When will the baby sit?

When babies can sit up independently, they will have a whole new perspective on the world around them. Once the baby’s back and neck muscles are strong enough to stay upright and he understands how to place his legs so he doesn’t fall, it’s only a matter of time before he continues to learn to crawl, stand and walk.

Most babies can sit alone in 4~7 months. Around this time, he could master the movements of turning over and raising his head. About 90% of babies can sit for several minutes without support at 8 months. But even babies who learn to sit will eventually fall down, usually because they are not interested in sitting down.

How do babies learn to sit?

Almost from the first day of the baby’s life, you can hold him up, but the real ability to sit up independently is only achieved when he can control his head. From about the fourth month, the baby’s neck and head muscles begin to grow stronger quickly, and he can lift his head when he is lying on his stomach.

Next, the baby will slowly learn how to use his arms to prop up his body and lift his chest off the ground, which is sort of like doing a small push-up. By five months, the baby may be able to sit on his back for a while without any support, but you should still stand by his side so that you can hold him up and put a pillow (or cushion) around him in case he falls.

Soon the baby can figure out how to lean forward while sitting and balance with one or both hands. By seven months, the baby is likely to be able to sit on his own without having to prop up (which frees him to do other things), and he can learn to twist his body while sitting to get what he wants. At this stage, your baby may even learn to sit up with your arms on your knees. By the time he is 8 months old, he will probably be able to sit still without support.

When the baby finds himself leaning forward while sitting, balancing on both hands and knees, guess what he’ll do next? He may learn to crawl forward (or backward) on all fours in six or seven months, and he will be able to crawl skillfully in ten months. Now that your baby is very active and curious, it’s important to ensure the safety of your baby’s surroundings.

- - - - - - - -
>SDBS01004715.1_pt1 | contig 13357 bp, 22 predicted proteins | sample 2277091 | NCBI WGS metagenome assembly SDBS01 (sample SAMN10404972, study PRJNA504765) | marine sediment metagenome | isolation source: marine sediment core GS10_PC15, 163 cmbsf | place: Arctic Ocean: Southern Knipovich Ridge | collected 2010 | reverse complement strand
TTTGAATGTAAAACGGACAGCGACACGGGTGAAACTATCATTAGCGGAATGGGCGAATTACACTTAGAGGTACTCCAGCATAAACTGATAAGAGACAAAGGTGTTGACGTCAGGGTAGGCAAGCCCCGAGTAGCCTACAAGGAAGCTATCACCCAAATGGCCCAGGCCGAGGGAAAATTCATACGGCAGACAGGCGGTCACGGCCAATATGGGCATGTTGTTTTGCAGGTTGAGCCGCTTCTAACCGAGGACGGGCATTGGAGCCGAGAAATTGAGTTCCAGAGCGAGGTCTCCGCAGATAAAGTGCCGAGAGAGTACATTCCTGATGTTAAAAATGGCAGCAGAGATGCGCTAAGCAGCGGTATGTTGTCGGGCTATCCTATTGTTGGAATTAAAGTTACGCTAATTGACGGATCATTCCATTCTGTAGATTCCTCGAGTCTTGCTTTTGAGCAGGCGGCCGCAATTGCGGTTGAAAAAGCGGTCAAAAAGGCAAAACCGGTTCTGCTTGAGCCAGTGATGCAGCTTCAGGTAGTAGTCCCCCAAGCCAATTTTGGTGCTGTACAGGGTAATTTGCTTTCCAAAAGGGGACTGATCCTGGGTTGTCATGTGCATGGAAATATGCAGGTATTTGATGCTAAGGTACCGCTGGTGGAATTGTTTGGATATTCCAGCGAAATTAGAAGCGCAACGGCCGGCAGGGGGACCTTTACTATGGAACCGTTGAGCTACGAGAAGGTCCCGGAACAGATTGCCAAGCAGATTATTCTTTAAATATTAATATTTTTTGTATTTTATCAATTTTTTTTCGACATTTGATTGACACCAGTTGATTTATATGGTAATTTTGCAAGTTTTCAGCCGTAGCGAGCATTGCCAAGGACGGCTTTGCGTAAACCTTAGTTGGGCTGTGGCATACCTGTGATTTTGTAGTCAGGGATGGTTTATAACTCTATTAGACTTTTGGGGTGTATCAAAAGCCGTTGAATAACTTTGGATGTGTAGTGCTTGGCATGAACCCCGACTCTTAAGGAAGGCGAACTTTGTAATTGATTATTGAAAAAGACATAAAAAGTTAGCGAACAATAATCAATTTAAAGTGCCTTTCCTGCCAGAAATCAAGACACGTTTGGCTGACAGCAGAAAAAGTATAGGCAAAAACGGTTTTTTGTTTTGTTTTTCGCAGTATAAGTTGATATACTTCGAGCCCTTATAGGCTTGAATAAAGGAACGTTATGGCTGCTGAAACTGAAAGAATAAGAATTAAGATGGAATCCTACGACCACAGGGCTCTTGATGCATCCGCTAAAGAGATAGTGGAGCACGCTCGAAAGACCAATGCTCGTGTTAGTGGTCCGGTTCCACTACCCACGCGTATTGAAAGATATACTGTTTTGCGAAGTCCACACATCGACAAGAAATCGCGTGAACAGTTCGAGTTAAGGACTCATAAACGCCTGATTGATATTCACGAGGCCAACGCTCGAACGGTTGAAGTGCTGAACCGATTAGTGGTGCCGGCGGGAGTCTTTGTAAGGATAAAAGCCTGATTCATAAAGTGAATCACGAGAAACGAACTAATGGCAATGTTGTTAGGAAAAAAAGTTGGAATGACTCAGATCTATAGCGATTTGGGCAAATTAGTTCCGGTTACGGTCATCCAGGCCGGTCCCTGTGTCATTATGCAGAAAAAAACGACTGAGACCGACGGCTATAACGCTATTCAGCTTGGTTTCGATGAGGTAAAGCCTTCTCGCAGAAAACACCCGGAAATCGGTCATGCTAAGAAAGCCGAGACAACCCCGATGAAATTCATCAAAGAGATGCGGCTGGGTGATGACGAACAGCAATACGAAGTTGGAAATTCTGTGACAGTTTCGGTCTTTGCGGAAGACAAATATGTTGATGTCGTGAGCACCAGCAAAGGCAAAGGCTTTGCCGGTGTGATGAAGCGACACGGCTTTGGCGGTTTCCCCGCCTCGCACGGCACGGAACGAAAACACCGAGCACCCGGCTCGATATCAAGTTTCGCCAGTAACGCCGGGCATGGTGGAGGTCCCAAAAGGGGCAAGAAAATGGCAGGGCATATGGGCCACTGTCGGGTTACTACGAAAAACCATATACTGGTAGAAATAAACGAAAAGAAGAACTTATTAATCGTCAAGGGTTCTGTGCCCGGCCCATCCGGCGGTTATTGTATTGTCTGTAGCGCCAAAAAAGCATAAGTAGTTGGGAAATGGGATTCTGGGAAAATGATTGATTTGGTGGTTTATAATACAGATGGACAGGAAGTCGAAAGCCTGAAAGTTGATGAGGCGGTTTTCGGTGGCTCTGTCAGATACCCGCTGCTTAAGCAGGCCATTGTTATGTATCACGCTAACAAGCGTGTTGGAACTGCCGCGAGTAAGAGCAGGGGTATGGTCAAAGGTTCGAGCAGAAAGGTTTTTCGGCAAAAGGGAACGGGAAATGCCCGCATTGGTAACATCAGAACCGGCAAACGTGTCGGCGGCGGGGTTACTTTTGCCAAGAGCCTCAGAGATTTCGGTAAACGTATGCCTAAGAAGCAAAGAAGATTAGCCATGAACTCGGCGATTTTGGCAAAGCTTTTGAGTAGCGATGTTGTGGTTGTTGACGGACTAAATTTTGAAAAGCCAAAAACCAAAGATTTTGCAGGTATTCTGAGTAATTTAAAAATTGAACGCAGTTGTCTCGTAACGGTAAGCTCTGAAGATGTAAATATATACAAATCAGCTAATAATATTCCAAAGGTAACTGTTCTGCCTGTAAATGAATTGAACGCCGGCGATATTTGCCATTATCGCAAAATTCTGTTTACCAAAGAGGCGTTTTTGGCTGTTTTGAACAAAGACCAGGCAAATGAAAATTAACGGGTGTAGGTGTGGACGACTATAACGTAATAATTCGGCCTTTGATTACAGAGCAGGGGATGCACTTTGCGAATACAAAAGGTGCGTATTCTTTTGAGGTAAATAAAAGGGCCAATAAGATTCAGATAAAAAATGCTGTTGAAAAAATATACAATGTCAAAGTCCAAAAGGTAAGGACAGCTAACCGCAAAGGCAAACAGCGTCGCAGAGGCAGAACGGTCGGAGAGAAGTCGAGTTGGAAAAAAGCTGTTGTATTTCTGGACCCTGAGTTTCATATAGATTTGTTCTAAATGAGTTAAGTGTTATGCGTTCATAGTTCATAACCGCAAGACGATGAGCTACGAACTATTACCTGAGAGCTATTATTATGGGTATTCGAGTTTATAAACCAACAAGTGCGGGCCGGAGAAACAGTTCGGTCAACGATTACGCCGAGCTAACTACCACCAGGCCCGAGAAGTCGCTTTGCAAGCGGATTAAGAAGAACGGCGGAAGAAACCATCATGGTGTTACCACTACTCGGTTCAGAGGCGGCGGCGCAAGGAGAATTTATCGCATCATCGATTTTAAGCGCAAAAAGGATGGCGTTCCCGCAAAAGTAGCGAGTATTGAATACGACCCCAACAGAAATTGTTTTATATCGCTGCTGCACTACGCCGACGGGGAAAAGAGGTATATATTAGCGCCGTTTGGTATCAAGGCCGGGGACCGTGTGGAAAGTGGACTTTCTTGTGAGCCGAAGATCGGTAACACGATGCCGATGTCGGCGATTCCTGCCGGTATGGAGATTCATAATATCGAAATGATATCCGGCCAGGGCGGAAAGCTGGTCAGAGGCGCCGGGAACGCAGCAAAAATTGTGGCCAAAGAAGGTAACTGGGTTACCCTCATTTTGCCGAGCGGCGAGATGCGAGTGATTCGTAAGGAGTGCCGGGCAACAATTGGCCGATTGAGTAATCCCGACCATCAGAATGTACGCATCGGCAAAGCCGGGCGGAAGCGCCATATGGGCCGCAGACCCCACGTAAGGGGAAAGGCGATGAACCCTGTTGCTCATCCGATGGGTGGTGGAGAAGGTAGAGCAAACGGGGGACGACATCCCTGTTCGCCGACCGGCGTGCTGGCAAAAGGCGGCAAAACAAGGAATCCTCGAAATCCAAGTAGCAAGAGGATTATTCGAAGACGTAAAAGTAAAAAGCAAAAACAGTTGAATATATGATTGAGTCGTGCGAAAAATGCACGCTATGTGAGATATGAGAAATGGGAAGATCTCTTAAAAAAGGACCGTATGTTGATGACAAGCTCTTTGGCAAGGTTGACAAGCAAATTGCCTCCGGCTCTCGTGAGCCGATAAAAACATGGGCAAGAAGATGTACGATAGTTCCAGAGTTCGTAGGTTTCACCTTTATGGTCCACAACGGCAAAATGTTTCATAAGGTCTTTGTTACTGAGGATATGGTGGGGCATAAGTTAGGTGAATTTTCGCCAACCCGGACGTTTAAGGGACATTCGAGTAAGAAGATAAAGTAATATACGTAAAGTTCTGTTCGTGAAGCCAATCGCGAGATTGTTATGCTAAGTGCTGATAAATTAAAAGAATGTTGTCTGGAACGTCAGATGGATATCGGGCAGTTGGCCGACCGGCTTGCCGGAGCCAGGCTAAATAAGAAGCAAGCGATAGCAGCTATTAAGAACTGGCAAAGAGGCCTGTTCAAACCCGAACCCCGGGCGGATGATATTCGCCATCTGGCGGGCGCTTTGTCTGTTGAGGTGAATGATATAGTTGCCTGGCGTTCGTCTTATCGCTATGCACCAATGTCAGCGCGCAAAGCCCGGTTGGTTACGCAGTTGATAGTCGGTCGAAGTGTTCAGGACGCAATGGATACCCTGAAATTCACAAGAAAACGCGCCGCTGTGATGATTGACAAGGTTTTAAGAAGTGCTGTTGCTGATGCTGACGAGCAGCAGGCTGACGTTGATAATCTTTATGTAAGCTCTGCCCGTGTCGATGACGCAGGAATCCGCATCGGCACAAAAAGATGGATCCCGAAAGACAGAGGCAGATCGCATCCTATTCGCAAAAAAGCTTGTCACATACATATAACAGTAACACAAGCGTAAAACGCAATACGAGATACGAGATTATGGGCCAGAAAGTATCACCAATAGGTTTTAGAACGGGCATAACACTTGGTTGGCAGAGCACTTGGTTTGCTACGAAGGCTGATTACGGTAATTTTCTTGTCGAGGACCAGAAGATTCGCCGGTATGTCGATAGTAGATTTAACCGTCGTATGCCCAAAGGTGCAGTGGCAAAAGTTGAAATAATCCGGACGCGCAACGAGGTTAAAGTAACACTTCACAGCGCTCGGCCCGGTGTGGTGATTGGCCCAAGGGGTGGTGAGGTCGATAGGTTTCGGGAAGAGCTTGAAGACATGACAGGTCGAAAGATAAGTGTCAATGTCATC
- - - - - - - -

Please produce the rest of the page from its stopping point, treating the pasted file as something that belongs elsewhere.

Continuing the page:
How to help your baby learn to sit?

Lifting the baby’s head and chest helps strengthen the muscles of his neck and exercises the head control required for sitting upright. You can let the baby face down and play, and then tease him to raise his head and look up. Tease the baby with colorful sounding toys or mirrors and see if his hearing and vision are normal. When the baby is able to sit well, you can also keep toys and other interesting things out of his reach and keep him focused while he learns to balance with his arms.

Similarly, when your baby learns to sit, you should pay special attention to his side, in case he suddenly falls down, or when he wants to show off his new skills on the spur of the moment, you should always pay attention to his safety!

You need to be reminded that if your baby is looking up unsteadily about six months or so and doesn’t begin to learn to support herself with her arms, you should tell the doctor the next time you take her to the hospital for a physical examination. Baby’s motor skills develop sooner or later, but the control of the head is the basic prerequisite for him to learn other skills, and sitting is the key factor in climbing, standing and walking.

If your baby is premature, remember that premature babies may learn to sit and reach other developmental milestones slower than their peers.